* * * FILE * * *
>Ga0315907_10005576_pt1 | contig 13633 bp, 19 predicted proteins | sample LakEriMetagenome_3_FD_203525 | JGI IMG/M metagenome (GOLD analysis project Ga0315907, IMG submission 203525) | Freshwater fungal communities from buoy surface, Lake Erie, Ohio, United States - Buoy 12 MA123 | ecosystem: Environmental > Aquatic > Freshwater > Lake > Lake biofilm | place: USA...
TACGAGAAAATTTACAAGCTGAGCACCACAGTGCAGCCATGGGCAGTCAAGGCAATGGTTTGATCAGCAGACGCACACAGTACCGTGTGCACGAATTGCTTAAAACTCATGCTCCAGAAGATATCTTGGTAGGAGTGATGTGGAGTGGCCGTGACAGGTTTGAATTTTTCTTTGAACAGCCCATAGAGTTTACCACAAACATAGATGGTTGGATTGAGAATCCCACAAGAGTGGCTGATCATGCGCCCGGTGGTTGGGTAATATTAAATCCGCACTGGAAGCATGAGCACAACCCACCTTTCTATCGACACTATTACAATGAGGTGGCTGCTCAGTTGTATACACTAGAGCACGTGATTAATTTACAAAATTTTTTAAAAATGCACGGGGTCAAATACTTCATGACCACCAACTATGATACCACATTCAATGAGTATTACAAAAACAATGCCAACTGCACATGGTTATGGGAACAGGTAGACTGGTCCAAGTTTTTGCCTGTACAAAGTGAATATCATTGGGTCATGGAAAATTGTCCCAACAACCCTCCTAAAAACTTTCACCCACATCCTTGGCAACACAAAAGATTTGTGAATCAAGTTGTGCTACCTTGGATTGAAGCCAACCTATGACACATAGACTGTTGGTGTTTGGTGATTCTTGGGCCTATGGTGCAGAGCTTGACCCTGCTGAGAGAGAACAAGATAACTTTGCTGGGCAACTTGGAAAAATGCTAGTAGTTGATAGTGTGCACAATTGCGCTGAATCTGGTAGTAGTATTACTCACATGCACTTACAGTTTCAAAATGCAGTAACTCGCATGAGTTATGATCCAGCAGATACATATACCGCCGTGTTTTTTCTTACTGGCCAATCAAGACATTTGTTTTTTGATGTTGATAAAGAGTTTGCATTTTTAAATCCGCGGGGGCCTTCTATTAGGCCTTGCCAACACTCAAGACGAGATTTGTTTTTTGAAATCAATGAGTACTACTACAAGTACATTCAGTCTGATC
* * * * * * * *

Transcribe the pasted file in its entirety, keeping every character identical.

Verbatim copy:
>Ga0315907_10005576_pt1 | contig 13633 bp, 19 predicted proteins | sample LakEriMetagenome_3_FD_203525 | JGI IMG/M metagenome (GOLD analysis project Ga0315907, IMG submission 203525) | Freshwater fungal communities from buoy surface, Lake Erie, Ohio, United States - Buoy 12 MA123 | ecosystem: Environmental > Aquatic > Freshwater > Lake > Lake biofilm | place: USA...
TACGAGAAAATTTACAAGCTGAGCACCACAGTGCAGCCATGGGCAGTCAAGGCAATGGTTTGATCAGCAGACGCACACAGTACCGTGTGCACGAATTGCTTAAAACTCATGCTCCAGAAGATATCTTGGTAGGAGTGATGTGGAGTGGCCGTGACAGGTTTGAATTTTTCTTTGAACAGCCCATAGAGTTTACCACAAACATAGATGGTTGGATTGAGAATCCCACAAGAGTGGCTGATCATGCGCCCGGTGGTTGGGTAATATTAAATCCGCACTGGAAGCATGAGCACAACCCACCTTTCTATCGACACTATTACAATGAGGTGGCTGCTCAGTTGTATACACTAGAGCACGTGATTAATTTACAAAATTTTTTAAAAATGCACGGGGTCAAATACTTCATGACCACCAACTATGATACCACATTCAATGAGTATTACAAAAACAATGCCAACTGCACATGGTTATGGGAACAGGTAGACTGGTCCAAGTTTTTGCCTGTACAAAGTGAATATCATTGGGTCATGGAAAATTGTCCCAACAACCCTCCTAAAAACTTTCACCCACATCCTTGGCAACACAAAAGATTTGTGAATCAAGTTGTGCTACCTTGGATTGAAGCCAACCTATGACACATAGACTGTTGGTGTTTGGTGATTCTTGGGCCTATGGTGCAGAGCTTGACCCTGCTGAGAGAGAACAAGATAACTTTGCTGGGCAACTTGGAAAAATGCTAGTAGTTGATAGTGTGCACAATTGCGCTGAATCTGGTAGTAGTATTACTCACATGCACTTACAGTTTCAAAATGCAGTAACTCGCATGAGTTATGATCCAGCAGATACATATACCGCCGTGTTTTTTCTTACTGGCCAATCAAGACATTTGTTTTTTGATGTTGATAAAGAGTTTGCATTTTTAAATCCGCGGGGGCCTTCTATTAGGCCTTGCCAACACTCAAGACGAGATTTGTTTTTTGAAATCAATGAGTACTACTACAAGTACATTCAGTCTGATC